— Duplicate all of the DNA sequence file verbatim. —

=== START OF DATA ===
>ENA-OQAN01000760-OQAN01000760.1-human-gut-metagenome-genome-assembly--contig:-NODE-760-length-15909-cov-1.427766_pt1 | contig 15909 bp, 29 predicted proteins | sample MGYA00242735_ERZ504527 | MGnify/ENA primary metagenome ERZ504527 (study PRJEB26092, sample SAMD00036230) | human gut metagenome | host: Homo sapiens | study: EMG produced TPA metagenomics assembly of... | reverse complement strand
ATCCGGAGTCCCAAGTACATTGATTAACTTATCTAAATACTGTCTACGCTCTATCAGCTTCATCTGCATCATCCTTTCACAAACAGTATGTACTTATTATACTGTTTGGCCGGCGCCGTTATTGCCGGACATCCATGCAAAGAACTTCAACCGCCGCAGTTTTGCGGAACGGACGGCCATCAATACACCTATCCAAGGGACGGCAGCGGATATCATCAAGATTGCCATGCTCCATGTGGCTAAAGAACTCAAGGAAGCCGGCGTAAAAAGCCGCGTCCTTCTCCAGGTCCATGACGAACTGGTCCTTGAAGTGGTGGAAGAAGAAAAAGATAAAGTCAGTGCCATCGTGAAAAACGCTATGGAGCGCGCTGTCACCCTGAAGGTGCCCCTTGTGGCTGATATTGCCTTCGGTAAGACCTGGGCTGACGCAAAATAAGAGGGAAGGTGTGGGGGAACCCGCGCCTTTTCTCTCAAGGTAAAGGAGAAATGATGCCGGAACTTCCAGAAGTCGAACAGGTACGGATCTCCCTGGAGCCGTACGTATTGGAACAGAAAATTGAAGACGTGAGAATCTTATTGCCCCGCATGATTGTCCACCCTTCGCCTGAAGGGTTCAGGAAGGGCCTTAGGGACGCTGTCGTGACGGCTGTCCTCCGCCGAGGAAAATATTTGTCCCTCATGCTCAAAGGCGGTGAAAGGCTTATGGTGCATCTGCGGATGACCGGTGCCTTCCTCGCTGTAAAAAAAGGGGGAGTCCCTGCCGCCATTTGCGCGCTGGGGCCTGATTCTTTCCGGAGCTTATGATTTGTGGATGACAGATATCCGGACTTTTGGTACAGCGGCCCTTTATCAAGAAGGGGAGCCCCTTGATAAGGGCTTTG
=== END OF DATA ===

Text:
>ENA-OQAN01000760-OQAN01000760.1-human-gut-metagenome-genome-assembly--contig:-NODE-760-length-15909-cov-1.427766_pt1 | contig 15909 bp, 29 predicted proteins | sample MGYA00242735_ERZ504527 | MGnify/ENA primary metagenome ERZ504527 (study PRJEB26092, sample SAMD00036230) | human gut metagenome | host: Homo sapiens | study: EMG produced TPA metagenomics assembly of... | reverse complement strand
ATCCGGAGTCCCAAGTACATTGATTAACTTATCTAAATACTGTCTACGCTCTATCAGCTTCATCTGCATCATCCTTTCACAAACAGTATGTACTTATTATACTGTTTGGCCGGCGCCGTTATTGCCGGACATCCATGCAAAGAACTTCAACCGCCGCAGTTTTGCGGAACGGACGGCCATCAATACACCTATCCAAGGGACGGCAGCGGATATCATCAAGATTGCCATGCTCCATGTGGCTAAAGAACTCAAGGAAGCCGGCGTAAAAAGCCGCGTCCTTCTCCAGGTCCATGACGAACTGGTCCTTGAAGTGGTGGAAGAAGAAAAAGATAAAGTCAGTGCCATCGTGAAAAACGCTATGGAGCGCGCTGTCACCCTGAAGGTGCCCCTTGTGGCTGATATTGCCTTCGGTAAGACCTGGGCTGACGCAAAATAAGAGGGAAGGTGTGGGGGAACCCGCGCCTTTTCTCTCAAGGTAAAGGAGAAATGATGCCGGAACTTCCAGAAGTCGAACAGGTACGGATCTCCCTGGAGCCGTACGTATTGGAACAGAAAATTGAAGACGTGAGAATCTTATTGCCCCGCATGATTGTCCACCCTTCGCCTGAAGGGTTCAGGAAGGGCCTTAGGGACGCTGTCGTGACGGCTGTCCTCCGCCGAGGAAAATATTTGTCCCTCATGCTCAAAGGCGGTGAAAGGCTTATGGTGCATCTGCGGATGACCGGTGCCTTCCTCGCTGTAAAAAAAGGGGGAGTCCCTGCCGCCATTTGCGCGCTGGGGCCTGATTCTTTCCGGAGCTTATGATTTGTGGATGACAGATATCCGGACTTTTGGTACAGCGGCCCTTTATCAAGAAGGGGAGCCCCTTGATAAGGGCTTTG